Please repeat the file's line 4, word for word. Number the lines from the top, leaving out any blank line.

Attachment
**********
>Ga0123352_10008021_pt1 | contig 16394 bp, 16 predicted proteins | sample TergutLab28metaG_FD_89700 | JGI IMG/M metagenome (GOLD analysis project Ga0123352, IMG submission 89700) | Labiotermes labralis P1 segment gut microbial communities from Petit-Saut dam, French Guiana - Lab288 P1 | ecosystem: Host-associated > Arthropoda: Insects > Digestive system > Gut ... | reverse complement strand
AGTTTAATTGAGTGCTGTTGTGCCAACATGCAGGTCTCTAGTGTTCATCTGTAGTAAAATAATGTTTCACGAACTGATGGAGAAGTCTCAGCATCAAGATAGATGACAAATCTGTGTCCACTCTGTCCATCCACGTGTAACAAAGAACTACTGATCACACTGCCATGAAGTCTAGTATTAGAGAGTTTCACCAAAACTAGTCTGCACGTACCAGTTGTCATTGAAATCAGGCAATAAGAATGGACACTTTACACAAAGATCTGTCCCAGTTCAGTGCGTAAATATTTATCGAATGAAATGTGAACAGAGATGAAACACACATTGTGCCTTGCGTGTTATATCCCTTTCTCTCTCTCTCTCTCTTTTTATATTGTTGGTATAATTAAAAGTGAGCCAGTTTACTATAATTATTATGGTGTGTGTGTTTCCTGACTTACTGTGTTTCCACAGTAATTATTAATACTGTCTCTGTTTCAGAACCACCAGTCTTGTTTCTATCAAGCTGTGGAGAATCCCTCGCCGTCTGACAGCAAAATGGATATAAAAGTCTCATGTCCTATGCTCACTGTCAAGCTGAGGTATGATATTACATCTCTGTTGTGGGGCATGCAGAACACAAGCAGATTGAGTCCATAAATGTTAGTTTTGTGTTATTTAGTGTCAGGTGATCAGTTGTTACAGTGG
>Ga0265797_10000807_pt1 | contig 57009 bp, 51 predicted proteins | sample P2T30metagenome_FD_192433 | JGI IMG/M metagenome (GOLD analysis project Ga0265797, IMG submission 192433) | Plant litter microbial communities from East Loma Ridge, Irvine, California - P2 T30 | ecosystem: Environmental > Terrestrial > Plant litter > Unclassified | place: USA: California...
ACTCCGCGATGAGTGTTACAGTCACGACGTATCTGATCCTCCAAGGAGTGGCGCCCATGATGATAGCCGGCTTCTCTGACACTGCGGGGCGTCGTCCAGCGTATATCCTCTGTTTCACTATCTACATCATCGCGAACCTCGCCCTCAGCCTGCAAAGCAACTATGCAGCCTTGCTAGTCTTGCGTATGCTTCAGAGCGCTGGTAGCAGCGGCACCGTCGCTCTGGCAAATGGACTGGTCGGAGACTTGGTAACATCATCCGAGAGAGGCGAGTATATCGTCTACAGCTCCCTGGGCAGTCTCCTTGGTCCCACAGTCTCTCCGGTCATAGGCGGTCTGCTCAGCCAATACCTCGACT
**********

ACTCCGCGATGAGTGTTACAGTCACGACGTATCTGATCCTCCAAGGAGTGGCGCCCATGATGATAGCCGGCTTCTCTGACACTGCGGGGCGTCGTCCAGCGTATATCCTCTGTTTCACTATCTACATCATCGCGAACCTCGCCCTCAGCCTGCAAAGCAACTATGCAGCCTTGCTAGTCTTGCGTATGCTTCAGAGCGCTGGTAGCAGCGGCACCGTCGCTCTGGCAAATGGACTGGTCGGAGACTTGGTAACATCATCCGAGAGAGGCGAGTATATCGTCTACAGCTCCCTGGGCAGTCTCCTTGGTCCCACAGTCTCTCCGGTCATAGGCGGTCTGCTCAGCCAATACCTCGACT